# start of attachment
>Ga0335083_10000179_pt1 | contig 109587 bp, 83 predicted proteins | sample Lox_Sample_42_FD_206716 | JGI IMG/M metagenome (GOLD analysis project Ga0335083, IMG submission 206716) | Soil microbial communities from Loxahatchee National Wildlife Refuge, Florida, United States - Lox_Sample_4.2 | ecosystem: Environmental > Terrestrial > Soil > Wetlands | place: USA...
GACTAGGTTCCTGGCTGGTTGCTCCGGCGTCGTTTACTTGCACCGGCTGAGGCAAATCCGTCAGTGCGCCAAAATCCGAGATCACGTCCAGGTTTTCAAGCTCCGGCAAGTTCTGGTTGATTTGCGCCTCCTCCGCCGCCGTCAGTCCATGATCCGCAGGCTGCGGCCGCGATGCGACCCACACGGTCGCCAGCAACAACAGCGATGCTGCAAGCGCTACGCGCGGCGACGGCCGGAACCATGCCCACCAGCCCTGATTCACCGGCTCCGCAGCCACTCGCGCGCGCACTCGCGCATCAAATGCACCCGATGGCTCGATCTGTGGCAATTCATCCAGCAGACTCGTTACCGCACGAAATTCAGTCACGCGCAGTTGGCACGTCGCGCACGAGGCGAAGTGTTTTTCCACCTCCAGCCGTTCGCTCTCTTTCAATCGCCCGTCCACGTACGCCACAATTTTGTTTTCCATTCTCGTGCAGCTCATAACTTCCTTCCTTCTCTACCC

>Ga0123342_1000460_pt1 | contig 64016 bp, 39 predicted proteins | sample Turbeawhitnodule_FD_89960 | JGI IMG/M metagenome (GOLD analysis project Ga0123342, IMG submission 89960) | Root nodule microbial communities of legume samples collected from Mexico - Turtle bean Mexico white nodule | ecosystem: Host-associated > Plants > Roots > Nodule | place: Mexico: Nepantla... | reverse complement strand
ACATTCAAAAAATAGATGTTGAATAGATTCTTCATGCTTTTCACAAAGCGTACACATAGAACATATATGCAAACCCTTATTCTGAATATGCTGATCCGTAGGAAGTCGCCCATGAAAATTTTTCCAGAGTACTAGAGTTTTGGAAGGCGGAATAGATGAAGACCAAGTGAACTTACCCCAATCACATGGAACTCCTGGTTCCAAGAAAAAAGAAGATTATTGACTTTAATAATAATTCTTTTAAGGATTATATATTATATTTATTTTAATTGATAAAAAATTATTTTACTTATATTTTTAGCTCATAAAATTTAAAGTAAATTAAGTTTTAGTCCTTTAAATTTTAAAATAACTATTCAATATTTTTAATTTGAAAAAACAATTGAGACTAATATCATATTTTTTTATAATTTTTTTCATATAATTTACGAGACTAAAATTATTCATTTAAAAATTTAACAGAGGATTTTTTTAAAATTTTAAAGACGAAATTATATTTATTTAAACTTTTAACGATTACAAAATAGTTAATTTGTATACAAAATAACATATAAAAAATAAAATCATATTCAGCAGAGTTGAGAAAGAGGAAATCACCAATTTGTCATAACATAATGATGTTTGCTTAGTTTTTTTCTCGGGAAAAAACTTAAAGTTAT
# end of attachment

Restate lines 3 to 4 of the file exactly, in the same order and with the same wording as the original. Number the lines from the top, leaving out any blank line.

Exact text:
>Ga0123342_1000460_pt1 | contig 64016 bp, 39 predicted proteins | sample Turbeawhitnodule_FD_89960 | JGI IMG/M metagenome (GOLD analysis project Ga0123342, IMG submission 89960) | Root nodule microbial communities of legume samples collected from Mexico - Turtle bean Mexico white nodule | ecosystem: Host-associated > Plants > Roots > Nodule | place: Mexico: Nepantla... | reverse complement strand
ACATTCAAAAAATAGATGTTGAATAGATTCTTCATGCTTTTCACAAAGCGTACACATAGAACATATATGCAAACCCTTATTCTGAATATGCTGATCCGTAGGAAGTCGCCCATGAAAATTTTTCCAGAGTACTAGAGTTTTGGAAGGCGGAATAGATGAAGACCAAGTGAACTTACCCCAATCACATGGAACTCCTGGTTCCAAGAAAAAAGAAGATTATTGACTTTAATAATAATTCTTTTAAGGATTATATATTATATTTATTTTAATTGATAAAAAATTATTTTACTTATATTTTTAGCTCATAAAATTTAAAGTAAATTAAGTTTTAGTCCTTTAAATTTTAAAATAACTATTCAATATTTTTAATTTGAAAAAACAATTGAGACTAATATCATATTTTTTTATAATTTTTTTCATATAATTTACGAGACTAAAATTATTCATTTAAAAATTTAACAGAGGATTTTTTTAAAATTTTAAAGACGAAATTATATTTATTTAAACTTTTAACGATTACAAAATAGTTAATTTGTATACAAAATAACATATAAAAAATAAAATCATATTCAGCAGAGTTGAGAAAGAGGAAATCACCAATTTGTCATAACATAATGATGTTTGCTTAGTTTTTTTCTCGGGAAAAAACTTAAAGTTAT